Bitcoin’s Rise And It’s Primordial Origins

Behavioral Economics & The Future of Cryptocurrencies

Abhishek Kothari

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Kelsey Garson On Unsplash.com

“Capitalism is not the simple desire to make a profit. Capitalism is the fantasy that growth can continue at a consistent rate indefinitely. When a child is young, it cannot yet imagine being an adult, so it thinks it will keep on growing forever. The fantasy that you can grow forever is exhilarating, one of the many aspects that make children seem so alive. We live in fantasy, all of us, all of the time, to a greater or lesser extent ” — Jacob Wren, Rich And Poor

“The Internet is the first thing humanity has built that humanity doesn’t understand, the largest experiment in anarchy we have ever had ”— Eric Schmidt, Executive Chairman — Alphabet

Salvator Mundi (savior of the world), a painting by Leonardo da Vinci, was auctioned by Christie on November 15, 2017 for an astronomical value of $450 million. Many claim that the painting is fake and not worth what it was auctioned for. Very telling are the words of Frank Zöllner, a German art historian and professor at Universität Leipzig, who’s written a book on Leonardo as reported in the Huffington Post: “A heavily damaged painting by Leonardo, which was created with the substantial involvement of his workshop after 1507 or even later, achieved a record price, which is significantly higher than the sums that are called for modern masters.”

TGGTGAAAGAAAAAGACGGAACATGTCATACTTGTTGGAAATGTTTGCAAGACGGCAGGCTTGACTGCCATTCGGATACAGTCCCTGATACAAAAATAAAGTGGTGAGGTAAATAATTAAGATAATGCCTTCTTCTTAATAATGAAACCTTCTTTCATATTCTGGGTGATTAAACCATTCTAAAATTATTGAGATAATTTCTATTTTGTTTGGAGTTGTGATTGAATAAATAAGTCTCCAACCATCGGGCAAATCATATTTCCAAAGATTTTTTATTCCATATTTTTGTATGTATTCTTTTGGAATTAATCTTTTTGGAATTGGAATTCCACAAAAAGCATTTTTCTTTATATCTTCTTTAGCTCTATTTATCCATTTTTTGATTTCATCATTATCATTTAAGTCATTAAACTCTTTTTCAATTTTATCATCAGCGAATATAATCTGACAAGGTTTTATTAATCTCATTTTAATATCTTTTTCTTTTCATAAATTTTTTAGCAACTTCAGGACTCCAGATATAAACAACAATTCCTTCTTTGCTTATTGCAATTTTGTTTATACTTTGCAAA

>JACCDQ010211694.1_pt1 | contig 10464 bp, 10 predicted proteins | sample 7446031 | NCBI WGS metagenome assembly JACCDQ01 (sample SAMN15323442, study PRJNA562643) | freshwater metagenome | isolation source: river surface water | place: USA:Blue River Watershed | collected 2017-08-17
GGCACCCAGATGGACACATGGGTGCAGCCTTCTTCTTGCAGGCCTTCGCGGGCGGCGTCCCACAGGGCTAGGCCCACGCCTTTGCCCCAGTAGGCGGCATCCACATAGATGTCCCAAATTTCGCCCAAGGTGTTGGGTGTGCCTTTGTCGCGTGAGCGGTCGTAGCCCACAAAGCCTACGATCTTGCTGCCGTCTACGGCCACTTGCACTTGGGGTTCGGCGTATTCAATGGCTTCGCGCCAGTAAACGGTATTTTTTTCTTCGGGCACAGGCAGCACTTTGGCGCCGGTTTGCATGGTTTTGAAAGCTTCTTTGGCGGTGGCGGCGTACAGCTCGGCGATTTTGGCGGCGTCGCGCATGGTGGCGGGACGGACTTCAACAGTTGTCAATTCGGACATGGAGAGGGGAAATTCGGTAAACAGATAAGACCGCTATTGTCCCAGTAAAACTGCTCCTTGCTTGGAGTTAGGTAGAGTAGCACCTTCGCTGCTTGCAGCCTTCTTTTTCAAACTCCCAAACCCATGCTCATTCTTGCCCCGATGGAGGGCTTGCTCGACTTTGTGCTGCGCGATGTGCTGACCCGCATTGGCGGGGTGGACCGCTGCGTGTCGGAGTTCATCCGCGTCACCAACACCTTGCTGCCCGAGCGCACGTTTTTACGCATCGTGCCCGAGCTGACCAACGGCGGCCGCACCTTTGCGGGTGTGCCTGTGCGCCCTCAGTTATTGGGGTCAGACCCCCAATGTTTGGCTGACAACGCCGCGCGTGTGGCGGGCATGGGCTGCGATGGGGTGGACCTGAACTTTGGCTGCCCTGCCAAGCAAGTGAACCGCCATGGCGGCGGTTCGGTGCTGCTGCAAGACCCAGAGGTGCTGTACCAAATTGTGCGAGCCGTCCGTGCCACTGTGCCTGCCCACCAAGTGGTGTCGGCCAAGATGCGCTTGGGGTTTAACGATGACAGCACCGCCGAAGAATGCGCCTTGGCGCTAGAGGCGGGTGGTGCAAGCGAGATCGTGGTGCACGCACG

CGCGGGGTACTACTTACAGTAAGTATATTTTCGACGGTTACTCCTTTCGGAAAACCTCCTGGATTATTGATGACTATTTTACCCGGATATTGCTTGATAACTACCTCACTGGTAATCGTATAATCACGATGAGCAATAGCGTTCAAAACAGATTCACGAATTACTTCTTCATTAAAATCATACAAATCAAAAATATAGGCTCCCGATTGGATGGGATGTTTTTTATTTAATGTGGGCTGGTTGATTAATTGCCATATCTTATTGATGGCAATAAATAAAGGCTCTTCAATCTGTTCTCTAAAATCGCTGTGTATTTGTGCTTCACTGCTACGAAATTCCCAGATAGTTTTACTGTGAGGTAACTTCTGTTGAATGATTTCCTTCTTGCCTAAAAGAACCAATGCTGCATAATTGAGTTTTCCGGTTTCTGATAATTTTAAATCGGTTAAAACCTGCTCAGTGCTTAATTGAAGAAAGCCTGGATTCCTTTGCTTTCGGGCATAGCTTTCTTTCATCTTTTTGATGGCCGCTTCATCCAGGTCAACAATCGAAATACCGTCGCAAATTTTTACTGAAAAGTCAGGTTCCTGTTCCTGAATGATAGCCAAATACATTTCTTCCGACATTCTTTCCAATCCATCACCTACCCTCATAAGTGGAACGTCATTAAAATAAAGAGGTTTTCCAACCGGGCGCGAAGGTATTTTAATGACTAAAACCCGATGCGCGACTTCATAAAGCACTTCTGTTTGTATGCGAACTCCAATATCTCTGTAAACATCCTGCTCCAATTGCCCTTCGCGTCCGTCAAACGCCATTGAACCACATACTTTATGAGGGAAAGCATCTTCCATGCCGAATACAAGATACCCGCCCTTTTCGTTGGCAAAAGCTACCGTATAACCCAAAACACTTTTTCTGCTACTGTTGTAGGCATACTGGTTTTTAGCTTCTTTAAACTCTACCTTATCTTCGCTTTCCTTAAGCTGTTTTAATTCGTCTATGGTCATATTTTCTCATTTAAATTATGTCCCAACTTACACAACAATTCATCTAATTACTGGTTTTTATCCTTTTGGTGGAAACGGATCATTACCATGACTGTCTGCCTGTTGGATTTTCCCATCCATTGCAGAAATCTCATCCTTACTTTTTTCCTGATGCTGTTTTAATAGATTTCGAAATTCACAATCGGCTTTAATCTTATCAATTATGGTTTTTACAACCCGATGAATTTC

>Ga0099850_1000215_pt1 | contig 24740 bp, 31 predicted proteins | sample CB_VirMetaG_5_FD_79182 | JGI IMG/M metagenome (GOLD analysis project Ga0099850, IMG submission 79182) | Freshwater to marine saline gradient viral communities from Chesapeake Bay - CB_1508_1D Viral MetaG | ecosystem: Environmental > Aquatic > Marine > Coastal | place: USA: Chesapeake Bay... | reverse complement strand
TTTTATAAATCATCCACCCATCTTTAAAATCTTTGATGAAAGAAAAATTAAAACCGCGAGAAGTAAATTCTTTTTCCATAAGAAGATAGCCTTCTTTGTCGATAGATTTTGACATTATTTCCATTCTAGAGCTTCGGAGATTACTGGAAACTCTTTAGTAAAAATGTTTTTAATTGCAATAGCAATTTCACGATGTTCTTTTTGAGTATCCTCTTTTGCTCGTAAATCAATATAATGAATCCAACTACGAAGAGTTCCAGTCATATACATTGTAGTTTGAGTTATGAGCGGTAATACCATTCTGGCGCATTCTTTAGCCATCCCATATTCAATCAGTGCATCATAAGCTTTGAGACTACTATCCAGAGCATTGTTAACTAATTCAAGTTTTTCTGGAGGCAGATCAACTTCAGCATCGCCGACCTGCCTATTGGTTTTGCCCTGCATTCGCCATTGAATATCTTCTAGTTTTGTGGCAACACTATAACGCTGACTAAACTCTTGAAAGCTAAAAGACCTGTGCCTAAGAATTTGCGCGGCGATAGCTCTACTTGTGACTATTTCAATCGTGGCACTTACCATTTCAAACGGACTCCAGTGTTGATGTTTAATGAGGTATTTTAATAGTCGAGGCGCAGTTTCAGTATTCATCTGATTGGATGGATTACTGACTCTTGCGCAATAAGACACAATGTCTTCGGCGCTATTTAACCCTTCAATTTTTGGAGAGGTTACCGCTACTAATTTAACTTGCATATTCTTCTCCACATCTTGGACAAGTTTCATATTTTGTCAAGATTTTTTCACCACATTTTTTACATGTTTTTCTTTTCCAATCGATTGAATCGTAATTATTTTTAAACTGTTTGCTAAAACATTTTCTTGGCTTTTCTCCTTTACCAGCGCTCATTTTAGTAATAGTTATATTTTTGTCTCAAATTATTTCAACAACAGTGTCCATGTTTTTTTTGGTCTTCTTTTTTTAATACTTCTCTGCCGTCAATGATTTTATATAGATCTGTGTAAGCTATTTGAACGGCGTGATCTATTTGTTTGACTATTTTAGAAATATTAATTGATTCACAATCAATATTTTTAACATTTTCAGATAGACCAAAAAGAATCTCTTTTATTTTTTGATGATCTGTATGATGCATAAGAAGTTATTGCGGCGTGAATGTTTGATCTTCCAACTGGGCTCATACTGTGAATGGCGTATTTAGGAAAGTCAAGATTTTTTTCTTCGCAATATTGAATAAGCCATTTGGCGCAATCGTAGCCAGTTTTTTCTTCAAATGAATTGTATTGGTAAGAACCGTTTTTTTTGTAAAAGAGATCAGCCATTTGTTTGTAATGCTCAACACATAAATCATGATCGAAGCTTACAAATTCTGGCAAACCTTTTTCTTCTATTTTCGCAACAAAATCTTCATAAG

“Of course, [‘Salvator’] is the symbol of a very unequal, even obscene distribution of wealth in the world,” Zöllner added

That very same week Bitcoin staged a rally that pushed it very close to $8000 USD. The painting and the value of Bitcoin are both a giant step for the business world. They are also icons of obscene inequality and of a deeper malaise in human nature — a vice called greed.

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Abhishek Kothari

Futurist@The Intersection of Finance, Tech & Humanity. Stories of a Global Language: “Money”. Contributor @ Startup Grind, HackerNoon, HBR